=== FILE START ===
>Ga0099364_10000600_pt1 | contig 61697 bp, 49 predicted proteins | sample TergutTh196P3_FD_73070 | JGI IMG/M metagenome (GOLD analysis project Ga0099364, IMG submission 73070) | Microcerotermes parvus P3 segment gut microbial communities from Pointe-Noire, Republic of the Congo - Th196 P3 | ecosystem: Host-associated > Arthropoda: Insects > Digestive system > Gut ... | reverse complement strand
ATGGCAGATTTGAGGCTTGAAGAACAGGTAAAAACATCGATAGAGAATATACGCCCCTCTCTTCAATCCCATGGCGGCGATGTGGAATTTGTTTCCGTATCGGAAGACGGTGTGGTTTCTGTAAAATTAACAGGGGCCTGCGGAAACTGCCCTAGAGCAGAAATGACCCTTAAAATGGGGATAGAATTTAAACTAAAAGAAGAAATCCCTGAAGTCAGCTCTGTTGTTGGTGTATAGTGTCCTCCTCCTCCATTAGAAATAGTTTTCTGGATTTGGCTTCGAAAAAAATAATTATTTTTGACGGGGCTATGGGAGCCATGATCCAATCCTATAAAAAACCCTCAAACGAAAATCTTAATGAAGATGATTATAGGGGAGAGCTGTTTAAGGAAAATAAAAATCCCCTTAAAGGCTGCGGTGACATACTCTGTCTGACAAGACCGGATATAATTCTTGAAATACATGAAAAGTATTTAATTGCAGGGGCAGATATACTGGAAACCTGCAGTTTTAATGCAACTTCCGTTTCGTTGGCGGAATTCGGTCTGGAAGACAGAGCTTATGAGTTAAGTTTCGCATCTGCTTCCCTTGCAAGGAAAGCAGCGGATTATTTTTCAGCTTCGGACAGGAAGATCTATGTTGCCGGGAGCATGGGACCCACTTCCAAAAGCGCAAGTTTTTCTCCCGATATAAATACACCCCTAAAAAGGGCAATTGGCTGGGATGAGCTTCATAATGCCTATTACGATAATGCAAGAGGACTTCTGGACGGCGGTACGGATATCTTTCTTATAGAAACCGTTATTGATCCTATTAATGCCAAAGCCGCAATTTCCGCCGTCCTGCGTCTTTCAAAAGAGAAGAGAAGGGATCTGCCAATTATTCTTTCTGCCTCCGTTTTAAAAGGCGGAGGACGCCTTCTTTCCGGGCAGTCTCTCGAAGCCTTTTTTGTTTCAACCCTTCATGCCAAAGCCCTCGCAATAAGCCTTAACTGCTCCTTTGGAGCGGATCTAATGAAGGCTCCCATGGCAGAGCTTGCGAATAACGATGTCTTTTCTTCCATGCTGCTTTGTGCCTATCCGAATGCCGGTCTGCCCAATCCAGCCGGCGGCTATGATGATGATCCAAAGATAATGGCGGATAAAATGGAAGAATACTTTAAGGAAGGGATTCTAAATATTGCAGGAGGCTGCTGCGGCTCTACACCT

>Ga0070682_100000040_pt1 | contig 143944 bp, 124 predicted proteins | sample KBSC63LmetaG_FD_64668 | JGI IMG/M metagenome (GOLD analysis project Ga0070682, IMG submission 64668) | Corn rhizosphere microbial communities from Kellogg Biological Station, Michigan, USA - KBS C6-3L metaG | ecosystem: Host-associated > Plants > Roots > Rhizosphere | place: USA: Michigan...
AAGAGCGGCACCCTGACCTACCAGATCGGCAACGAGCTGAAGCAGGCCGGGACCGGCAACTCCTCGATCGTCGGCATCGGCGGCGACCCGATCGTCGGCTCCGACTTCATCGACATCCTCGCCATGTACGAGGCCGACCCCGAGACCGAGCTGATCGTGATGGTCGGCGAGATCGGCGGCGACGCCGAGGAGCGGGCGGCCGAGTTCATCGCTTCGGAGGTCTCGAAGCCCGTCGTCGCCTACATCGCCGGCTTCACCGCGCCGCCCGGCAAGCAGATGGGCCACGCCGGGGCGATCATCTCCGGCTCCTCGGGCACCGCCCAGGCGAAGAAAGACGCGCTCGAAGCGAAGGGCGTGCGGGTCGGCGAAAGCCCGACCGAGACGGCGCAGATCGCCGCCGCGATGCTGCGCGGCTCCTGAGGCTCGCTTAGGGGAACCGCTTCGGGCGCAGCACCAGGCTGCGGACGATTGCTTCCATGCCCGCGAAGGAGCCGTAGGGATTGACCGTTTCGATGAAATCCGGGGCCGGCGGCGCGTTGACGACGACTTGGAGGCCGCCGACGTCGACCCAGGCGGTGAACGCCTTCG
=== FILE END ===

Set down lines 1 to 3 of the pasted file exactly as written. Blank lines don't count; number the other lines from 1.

>Ga0099364_10000600_pt1 | contig 61697 bp, 49 predicted proteins | sample TergutTh196P3_FD_73070 | JGI IMG/M metagenome (GOLD analysis project Ga0099364, IMG submission 73070) | Microcerotermes parvus P3 segment gut microbial communities from Pointe-Noire, Republic of the Congo - Th196 P3 | ecosystem: Host-associated > Arthropoda: Insects > Digestive system > Gut ... | reverse complement strand
ATGGCAGATTTGAGGCTTGAAGAACAGGTAAAAACATCGATAGAGAATATACGCCCCTCTCTTCAATCCCATGGCGGCGATGTGGAATTTGTTTCCGTATCGGAAGACGGTGTGGTTTCTGTAAAATTAACAGGGGCCTGCGGAAACTGCCCTAGAGCAGAAATGACCCTTAAAATGGGGATAGAATTTAAACTAAAAGAAGAAATCCCTGAAGTCAGCTCTGTTGTTGGTGTATAGTGTCCTCCTCCTCCATTAGAAATAGTTTTCTGGATTTGGCTTCGAAAAAAATAATTATTTTTGACGGGGCTATGGGAGCCATGATCCAATCCTATAAAAAACCCTCAAACGAAAATCTTAATGAAGATGATTATAGGGGAGAGCTGTTTAAGGAAAATAAAAATCCCCTTAAAGGCTGCGGTGACATACTCTGTCTGACAAGACCGGATATAATTCTTGAAATACATGAAAAGTATTTAATTGCAGGGGCAGATATACTGGAAACCTGCAGTTTTAATGCAACTTCCGTTTCGTTGGCGGAATTCGGTCTGGAAGACAGAGCTTATGAGTTAAGTTTCGCATCTGCTTCCCTTGCAAGGAAAGCAGCGGATTATTTTTCAGCTTCGGACAGGAAGATCTATGTTGCCGGGAGCATGGGACCCACTTCCAAAAGCGCAAGTTTTTCTCCCGATATAAATACACCCCTAAAAAGGGCAATTGGCTGGGATGAGCTTCATAATGCCTATTACGATAATGCAAGAGGACTTCTGGACGGCGGTACGGATATCTTTCTTATAGAAACCGTTATTGATCCTATTAATGCCAAAGCCGCAATTTCCGCCGTCCTGCGTCTTTCAAAAGAGAAGAGAAGGGATCTGCCAATTATTCTTTCTGCCTCCGTTTTAAAAGGCGGAGGACGCCTTCTTTCCGGGCAGTCTCTCGAAGCCTTTTTTGTTTCAACCCTTCATGCCAAAGCCCTCGCAATAAGCCTTAACTGCTCCTTTGGAGCGGATCTAATGAAGGCTCCCATGGCAGAGCTTGCGAATAACGATGTCTTTTCTTCCATGCTGCTTTGTGCCTATCCGAATGCCGGTCTGCCCAATCCAGCCGGCGGCTATGATGATGATCCAAAGATAATGGCGGATAAAATGGAAGAATACTTTAAGGAAGGGATTCTAAATATTGCAGGAGGCTGCTGCGGCTCTACACCT

>Ga0070682_100000040_pt1 | contig 143944 bp, 124 predicted proteins | sample KBSC63LmetaG_FD_64668 | JGI IMG/M metagenome (GOLD analysis project Ga0070682, IMG submission 64668) | Corn rhizosphere microbial communities from Kellogg Biological Station, Michigan, USA - KBS C6-3L metaG | ecosystem: Host-associated > Plants > Roots > Rhizosphere | place: USA: Michigan...